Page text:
“Ah, ha!” she says, laughing, both hands already at work, fingers delicately separating strands. Within another minute, she pulls the partially knitted sweater, made of a luxurious black wool yarn, from her examining table and pats it triumphantly. “You dropped a stitch when you started from the wrong side, but I found it,” she tells her friend and sometime student Bonnie, who is making the sweater as a gift for her husband. “You’re good to go again.”

Bev_AdjustedBakkum is an “incurable” knitter herself (as in, knits with her first cup of coffee, on her lunch break, in the evenings while watching TV, maybe even in her sleep) and teaches a host of classes at Decorah’s Blue Heron Knittery.

The teaching part weaves easily in and out of her work on her own projects, which usually (and concurrently) include at least one sweater, a throw or blanket, and several smaller whimsies like a Christmas stocking fringed in a pink “frou frou” yarn – mostly gifts for others. Several of her finished items go on display at Blue Heron, either on mannequins or in the windows – until the appointed recipient’s birthday or anniversary rolls around, and the gift is given. Several have taken top prize at county fairs.

“I grew up where children were seen, not heard; so to keep me occupied when I was little and noisy, my Grandma Geraldine would hand me two needles with eight stitches on them and I would spend all afternoon in the window seat just sliding those stitches from one needle to the other. I never knitted anything, of course, but each time I came back, there’d be a couple more rows on the needle. Of course, she was doing it, but she’d congratulate me and pat me on the back, and it kept me fired up to keep going.”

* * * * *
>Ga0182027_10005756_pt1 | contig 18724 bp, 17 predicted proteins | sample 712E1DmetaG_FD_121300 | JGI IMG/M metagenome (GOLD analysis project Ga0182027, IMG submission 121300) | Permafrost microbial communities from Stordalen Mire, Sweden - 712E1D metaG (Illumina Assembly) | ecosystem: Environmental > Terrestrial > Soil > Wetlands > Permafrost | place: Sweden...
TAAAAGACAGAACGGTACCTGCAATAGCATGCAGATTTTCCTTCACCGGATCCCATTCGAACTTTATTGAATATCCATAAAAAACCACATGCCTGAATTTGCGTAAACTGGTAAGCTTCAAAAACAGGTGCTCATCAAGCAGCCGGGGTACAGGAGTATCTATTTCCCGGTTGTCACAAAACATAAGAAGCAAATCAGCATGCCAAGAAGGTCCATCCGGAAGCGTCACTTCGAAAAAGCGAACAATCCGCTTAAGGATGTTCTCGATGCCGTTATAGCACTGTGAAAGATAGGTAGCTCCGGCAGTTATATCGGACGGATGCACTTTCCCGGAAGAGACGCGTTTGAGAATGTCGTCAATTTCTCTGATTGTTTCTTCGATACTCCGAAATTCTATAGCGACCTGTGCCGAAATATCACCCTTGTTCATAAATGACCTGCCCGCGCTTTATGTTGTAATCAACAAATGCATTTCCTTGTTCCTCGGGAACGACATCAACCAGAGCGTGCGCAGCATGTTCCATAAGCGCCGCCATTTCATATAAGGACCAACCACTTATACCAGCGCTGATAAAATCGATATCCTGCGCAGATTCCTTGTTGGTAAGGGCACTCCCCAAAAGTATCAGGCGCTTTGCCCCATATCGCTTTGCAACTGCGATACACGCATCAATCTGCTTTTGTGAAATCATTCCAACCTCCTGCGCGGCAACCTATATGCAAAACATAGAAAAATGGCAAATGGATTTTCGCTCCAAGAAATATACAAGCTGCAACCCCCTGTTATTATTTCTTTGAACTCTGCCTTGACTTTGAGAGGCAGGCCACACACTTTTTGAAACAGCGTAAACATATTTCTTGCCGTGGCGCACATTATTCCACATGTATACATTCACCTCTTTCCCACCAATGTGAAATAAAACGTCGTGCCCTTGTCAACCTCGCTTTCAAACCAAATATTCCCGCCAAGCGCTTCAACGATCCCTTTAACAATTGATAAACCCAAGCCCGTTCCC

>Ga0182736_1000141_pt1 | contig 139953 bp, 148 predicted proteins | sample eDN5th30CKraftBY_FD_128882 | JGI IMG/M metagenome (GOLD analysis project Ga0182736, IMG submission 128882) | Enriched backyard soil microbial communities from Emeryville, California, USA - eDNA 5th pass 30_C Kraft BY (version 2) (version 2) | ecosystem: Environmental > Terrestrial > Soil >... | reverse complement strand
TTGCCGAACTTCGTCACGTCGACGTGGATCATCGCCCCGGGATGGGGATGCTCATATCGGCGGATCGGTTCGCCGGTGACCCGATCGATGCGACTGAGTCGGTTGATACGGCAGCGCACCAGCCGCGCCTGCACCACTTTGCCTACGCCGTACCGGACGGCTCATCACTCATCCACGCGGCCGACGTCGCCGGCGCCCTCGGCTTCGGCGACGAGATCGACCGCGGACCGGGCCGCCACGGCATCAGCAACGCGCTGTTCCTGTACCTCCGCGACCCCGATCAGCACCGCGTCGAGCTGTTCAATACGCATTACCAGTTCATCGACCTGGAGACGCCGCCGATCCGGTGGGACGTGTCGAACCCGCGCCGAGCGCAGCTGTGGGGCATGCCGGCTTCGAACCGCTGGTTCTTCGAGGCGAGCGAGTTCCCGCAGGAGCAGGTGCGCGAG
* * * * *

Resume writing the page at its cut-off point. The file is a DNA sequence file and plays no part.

froufrouyarnThese days, Bakkum tries some of the most complicated patterns she can find, most recently including a square in the Great American Aran Afghan pattern that had 64 threads (or start/stop points) within just one of the 4-inch-by-4-inch cable-knit sections. “The fun part is all the skills and techniques,” she says. “You either knit [v-shaped stitches] or you purl [bead-like stitches], but there are hundreds of variations to learn, and you’re never so advanced that there’s nothing left to learn.”